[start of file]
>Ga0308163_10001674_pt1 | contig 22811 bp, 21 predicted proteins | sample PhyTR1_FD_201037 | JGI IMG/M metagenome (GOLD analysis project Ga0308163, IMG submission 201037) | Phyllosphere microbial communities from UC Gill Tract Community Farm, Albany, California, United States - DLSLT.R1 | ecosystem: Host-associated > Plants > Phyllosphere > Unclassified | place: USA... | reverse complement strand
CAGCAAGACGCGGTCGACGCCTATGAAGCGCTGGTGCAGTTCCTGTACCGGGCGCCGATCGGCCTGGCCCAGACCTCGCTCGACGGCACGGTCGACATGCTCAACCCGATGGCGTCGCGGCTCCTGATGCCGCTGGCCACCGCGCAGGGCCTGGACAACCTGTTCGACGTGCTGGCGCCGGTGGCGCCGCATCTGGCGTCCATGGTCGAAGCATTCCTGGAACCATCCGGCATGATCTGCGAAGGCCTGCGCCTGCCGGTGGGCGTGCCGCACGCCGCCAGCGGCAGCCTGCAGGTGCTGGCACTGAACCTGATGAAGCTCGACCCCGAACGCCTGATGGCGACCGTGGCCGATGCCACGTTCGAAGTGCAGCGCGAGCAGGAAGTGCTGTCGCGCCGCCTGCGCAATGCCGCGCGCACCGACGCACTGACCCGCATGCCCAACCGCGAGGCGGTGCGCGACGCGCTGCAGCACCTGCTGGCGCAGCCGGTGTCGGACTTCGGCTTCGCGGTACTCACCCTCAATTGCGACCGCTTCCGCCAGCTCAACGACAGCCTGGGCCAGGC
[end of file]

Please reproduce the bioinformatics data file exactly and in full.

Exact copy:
>Ga0308163_10001674_pt1 | contig 22811 bp, 21 predicted proteins | sample PhyTR1_FD_201037 | JGI IMG/M metagenome (GOLD analysis project Ga0308163, IMG submission 201037) | Phyllosphere microbial communities from UC Gill Tract Community Farm, Albany, California, United States - DLSLT.R1 | ecosystem: Host-associated > Plants > Phyllosphere > Unclassified | place: USA... | reverse complement strand
CAGCAAGACGCGGTCGACGCCTATGAAGCGCTGGTGCAGTTCCTGTACCGGGCGCCGATCGGCCTGGCCCAGACCTCGCTCGACGGCACGGTCGACATGCTCAACCCGATGGCGTCGCGGCTCCTGATGCCGCTGGCCACCGCGCAGGGCCTGGACAACCTGTTCGACGTGCTGGCGCCGGTGGCGCCGCATCTGGCGTCCATGGTCGAAGCATTCCTGGAACCATCCGGCATGATCTGCGAAGGCCTGCGCCTGCCGGTGGGCGTGCCGCACGCCGCCAGCGGCAGCCTGCAGGTGCTGGCACTGAACCTGATGAAGCTCGACCCCGAACGCCTGATGGCGACCGTGGCCGATGCCACGTTCGAAGTGCAGCGCGAGCAGGAAGTGCTGTCGCGCCGCCTGCGCAATGCCGCGCGCACCGACGCACTGACCCGCATGCCCAACCGCGAGGCGGTGCGCGACGCGCTGCAGCACCTGCTGGCGCAGCCGGTGTCGGACTTCGGCTTCGCGGTACTCACCCTCAATTGCGACCGCTTCCGCCAGCTCAACGACAGCCTGGGCCAGGC